Wide Hollow Creek gushes into backyard; city officials say dirt wall blowout to blame
KIMA - clip
YAKIMA, Wash. -- More flooding continues around Yakima for people living near Wide Hollow Creek.
Entire blocks have been shut down in West Valley, with floodwaters ripping through one mobile home community.
Angry residents said the flooding disaster could have been prevented.
"It's running like a river; it's destroyed our two homes - we have to leave our houses," said flood victim Gloria Robinette.
Driving through steep water in the Meadowbrook Mobile Estates community, Action News saw the worst was yet to come.
The backyard of one home was swamped with water as Wide Hollow Creek rushed through.
"The creek has rerouted this way, obviously straight this way," said Robinette. "It used to go that way," she said pointing parallel to the yard.
Residents were upset by the destruction as nonstop water flooded more homes. They said it's the result of accumulating brush and debris, which created makeshift dams along the creek, rerouting the water.
Some said it's negligence by the city.
"I am so frustrated because this was 100 percent preventable - this problem," said another flood victim, Patricia Brayson-Winter, who has lived at the property for 19 years.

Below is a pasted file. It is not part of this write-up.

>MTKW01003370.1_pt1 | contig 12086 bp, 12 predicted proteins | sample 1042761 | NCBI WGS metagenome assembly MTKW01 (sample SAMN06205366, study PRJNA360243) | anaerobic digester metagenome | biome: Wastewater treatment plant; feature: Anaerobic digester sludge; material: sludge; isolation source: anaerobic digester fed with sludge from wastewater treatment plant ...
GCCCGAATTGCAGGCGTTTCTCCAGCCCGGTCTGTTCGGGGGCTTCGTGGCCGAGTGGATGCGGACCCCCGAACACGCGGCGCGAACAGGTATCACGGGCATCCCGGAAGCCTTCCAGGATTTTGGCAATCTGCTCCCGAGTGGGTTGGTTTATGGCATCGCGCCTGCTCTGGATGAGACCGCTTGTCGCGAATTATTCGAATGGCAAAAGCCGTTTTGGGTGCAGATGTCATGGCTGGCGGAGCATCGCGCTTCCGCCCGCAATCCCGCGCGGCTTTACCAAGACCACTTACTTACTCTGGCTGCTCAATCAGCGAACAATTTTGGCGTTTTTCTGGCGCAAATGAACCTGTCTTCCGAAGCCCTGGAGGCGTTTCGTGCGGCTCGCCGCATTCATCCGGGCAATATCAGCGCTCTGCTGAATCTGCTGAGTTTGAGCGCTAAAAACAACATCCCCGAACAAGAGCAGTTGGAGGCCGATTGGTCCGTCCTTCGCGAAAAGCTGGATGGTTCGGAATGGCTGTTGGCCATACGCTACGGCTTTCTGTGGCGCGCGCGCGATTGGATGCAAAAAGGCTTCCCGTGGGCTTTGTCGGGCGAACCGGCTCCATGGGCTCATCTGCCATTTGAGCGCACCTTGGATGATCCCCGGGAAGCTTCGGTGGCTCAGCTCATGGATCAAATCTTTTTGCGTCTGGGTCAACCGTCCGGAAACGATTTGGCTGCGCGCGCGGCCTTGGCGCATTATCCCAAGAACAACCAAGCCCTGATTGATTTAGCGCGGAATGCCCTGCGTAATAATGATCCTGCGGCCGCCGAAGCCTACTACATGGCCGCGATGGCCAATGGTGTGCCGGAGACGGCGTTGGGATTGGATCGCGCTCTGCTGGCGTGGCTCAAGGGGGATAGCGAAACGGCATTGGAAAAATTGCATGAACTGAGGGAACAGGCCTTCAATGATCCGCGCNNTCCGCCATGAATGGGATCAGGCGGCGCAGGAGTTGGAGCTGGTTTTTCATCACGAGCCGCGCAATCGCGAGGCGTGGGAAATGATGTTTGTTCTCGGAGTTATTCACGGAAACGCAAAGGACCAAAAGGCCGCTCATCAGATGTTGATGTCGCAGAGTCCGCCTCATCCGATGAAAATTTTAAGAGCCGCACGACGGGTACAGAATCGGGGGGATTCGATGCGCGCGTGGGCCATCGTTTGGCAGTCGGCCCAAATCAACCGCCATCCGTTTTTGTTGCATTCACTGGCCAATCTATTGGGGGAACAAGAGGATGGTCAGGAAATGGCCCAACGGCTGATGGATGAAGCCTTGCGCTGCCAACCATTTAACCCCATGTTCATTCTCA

Blocks away there was another flooded neighborhood, with homeowners pumping out water. More streets were shut down as well.
But city officials said it's the work of Mother Nature, calling it "inevitable" after heavy snowfall and warmer weather.
"When water chooses a path, it's going to take that path and there's not a whole lot that can be done in some instances," said Yakima city spokesperson Randy Beehler.
City officials said maintenance crews are sent out annually to check the creeks and culverts. However, this year there was flooding in unexpected places, like the mobile home community, where they said water blew through a natural dirt wall. They said in such cases there's only so much they can do.
"To do any work in a stream or a creek or a river next to a stream or river requires the permission of state agencies," said Beehler.
The state Department of Fish and Wildlife must grant permission to tamper with bodies of water, which can be a lengthy process, leaving many residents frustrated.
"It lifted part of our brick patio up," said Brayson-Winter. "I have sink holes on both sides of my house."
Several residents said they are considering a class-action lawsuit against the city, as Mother Nature continues to wreak havoc in her wake.
City officials said you don't have to live in a floodplain or flood zone to experience flooding. Yakima County is under a flood warning, with the Red Cross re-opening a shelter at Summitview Church of Christ for anyone who needs help. Shelter, meals, and snacks are provided.